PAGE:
PIC ID: 8243; Agency Sponsor: FDA-CFSAN, Center for Food Safety and Applied Nutrition; Federal Contact: Creeden, John, 301-436-1419; Performer: FDA, Center for Food Safety and Applied Nutrition, Washington, DC
Performance Improvement 2006. FDA’s Evaluation of the Seafood HACCP Program for Fiscal Years 2002/2003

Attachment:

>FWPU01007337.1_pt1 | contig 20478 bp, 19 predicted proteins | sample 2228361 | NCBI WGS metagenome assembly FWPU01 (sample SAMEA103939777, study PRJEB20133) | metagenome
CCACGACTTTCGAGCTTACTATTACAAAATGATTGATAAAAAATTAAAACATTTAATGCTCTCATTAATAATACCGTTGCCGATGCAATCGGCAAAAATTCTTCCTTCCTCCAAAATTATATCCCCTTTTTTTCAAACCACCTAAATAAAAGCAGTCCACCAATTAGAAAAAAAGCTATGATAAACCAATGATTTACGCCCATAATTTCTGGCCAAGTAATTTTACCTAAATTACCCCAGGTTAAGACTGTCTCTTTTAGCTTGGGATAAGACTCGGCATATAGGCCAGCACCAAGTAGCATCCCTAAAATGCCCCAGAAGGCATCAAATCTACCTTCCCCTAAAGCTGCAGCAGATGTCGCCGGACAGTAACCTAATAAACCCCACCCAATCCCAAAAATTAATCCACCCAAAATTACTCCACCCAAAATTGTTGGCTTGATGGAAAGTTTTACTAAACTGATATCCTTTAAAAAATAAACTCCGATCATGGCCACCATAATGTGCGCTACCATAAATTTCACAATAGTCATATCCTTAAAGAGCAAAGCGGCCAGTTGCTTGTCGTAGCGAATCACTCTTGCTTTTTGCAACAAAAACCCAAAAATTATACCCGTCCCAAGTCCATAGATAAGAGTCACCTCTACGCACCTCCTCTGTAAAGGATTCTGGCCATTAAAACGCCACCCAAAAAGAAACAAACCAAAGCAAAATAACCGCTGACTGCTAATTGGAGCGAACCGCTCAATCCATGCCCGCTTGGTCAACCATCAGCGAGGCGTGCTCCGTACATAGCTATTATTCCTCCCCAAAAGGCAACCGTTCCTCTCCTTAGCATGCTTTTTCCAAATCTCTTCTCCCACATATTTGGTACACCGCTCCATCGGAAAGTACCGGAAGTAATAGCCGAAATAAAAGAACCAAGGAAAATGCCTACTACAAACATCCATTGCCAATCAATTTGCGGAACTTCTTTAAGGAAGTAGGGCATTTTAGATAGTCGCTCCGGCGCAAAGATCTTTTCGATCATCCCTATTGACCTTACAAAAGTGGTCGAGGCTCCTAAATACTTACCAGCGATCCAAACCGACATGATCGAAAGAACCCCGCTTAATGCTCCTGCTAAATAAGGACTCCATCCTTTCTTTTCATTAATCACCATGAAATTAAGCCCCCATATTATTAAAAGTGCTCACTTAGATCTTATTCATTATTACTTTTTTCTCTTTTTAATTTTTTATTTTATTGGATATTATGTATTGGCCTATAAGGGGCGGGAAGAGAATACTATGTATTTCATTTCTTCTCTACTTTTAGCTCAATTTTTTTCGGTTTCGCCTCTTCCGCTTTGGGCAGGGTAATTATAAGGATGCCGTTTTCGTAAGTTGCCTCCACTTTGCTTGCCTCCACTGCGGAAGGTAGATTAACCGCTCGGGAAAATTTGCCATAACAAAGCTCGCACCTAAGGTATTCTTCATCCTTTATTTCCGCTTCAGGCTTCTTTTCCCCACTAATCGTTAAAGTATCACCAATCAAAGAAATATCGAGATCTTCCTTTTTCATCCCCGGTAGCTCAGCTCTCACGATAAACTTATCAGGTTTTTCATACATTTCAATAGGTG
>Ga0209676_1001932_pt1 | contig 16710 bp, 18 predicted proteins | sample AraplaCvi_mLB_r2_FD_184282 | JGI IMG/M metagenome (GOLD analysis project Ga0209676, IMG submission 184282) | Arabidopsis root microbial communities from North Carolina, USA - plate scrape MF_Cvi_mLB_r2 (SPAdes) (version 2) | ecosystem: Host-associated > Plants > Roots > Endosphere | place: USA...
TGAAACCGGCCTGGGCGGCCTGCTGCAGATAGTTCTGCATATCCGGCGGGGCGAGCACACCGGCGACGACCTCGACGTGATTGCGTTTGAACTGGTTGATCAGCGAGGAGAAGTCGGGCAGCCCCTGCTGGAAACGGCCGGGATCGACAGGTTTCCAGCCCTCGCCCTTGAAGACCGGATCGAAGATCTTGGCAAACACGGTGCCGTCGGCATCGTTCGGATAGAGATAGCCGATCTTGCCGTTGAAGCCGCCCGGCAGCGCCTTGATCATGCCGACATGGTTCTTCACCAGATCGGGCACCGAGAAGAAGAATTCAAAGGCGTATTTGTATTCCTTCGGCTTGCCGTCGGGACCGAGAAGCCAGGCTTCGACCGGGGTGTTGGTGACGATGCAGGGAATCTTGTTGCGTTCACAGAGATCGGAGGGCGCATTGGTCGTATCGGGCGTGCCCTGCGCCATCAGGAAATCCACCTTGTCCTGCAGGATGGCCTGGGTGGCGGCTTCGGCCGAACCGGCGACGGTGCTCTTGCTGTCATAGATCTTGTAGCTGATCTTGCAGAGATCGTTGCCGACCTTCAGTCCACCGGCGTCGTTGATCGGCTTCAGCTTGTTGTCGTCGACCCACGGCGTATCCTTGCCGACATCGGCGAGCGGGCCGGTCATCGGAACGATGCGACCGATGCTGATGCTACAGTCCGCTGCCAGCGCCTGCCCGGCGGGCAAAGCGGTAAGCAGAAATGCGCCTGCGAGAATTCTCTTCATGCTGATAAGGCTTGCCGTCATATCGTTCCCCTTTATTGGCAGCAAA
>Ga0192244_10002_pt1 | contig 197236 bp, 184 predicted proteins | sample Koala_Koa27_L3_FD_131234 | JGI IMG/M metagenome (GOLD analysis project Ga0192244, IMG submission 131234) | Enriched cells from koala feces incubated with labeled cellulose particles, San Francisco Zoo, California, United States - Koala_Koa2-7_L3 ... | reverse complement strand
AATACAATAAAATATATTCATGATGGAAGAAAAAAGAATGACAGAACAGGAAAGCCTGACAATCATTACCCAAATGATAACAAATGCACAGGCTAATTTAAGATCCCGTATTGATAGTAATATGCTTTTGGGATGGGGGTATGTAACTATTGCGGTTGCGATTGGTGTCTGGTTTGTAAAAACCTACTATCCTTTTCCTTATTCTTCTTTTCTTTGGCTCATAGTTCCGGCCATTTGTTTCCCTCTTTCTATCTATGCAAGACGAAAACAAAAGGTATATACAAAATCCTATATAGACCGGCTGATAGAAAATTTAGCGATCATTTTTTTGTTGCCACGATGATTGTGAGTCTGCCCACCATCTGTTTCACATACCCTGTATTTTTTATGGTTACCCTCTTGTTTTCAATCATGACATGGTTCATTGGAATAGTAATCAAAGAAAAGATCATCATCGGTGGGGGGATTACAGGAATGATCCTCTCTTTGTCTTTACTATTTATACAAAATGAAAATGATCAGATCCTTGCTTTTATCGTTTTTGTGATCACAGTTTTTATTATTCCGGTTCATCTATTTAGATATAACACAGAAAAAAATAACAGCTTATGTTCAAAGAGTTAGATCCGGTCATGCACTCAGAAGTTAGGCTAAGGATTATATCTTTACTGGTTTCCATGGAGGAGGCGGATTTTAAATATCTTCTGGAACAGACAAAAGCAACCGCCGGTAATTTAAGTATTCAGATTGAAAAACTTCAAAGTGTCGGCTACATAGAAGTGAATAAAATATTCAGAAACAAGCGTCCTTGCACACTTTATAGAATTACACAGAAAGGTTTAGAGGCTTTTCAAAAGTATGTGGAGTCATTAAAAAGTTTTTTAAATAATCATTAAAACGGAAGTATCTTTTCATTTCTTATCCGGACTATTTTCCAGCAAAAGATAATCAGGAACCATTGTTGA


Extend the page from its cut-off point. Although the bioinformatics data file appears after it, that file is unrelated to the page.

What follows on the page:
On December 18, 1997, the Food and Drug Administration (FDA) adopted the Seafood Hazard Analysis Critical Control Point (HACCP) Regulation 21 CFR Part 123 final rule to ensure the safe and sanitary processing of fish and fishery products including imported seafood. The regulation mandates the application of HACCP principles to the processing of seafood. HACCP is a preventive system of hazard control that can be used by processors to ensure the safety of their products to consumers. The Office of Seafood developed an electronic form (FDA form 3501) to collect data from the field. Data is collected during regulatory inspections for each product inspected by FDA. The data included in the tables in this report are based on the number of inspections actually completed and not the total number of firms in the FDA inventory. Not all firms are inspected annually; decisions on which firms to inspect are based on level of risk and compliance history. Currently, all high-risk firms are inspected; there were 3,226 high- risk firms in the 2004 inventory. Domestically, this evaluation covers implementation of the program by U.S. fish and fishery products processors, as observed during regulatory inspections by FDA and some states operating under contract or partnership agreements with FDA. This report also includes information about HACCP implementation by domestic processors of raw molluscan shellfish, as observed during audits by FDA of inspections performed by state regulatory authorities under the National Shellfish Sanitation Program. Internationally, this report reviews the status of HACCP implementation by 176 processors in 20 countries that were visited by FDA inspectors during 2002 and 2003. It also covers progress by U.S. importers of foreign fish and fishery products in ensuring that their foreign suppliers are complying with U.S. HACCP requirements. As in previous evaluations, the tables show the most significant elements of the program and provide the percentage of processors in each program year that succeeded in accomplishing each of these elements. The accompanying narrative addresses specific aspects of the data in the tables, including noteworthy trends and issues that are emerging, continuing, or reversing since the previous evaluation. The report makes five recommendations: (1) Continue to categorize processors of scombroid species and cooked ready-to-eat products as high risk manufacturers and inspect all annually; (2) Increase inspections of aquaculture firms and importers; (3) Work with the Seafood HACCP Alliance and NFI to develop and present HACCP training for seafood importers and aquaculture firms. We have completed one series of importer trainings in the large import districts with NFI at their regional meetings; (4) Issue the Fish & Fisheries Products Hazards and Control Guidance: Fourth Edition; (5) Continue follow-up on firms that need a plan but do not have one.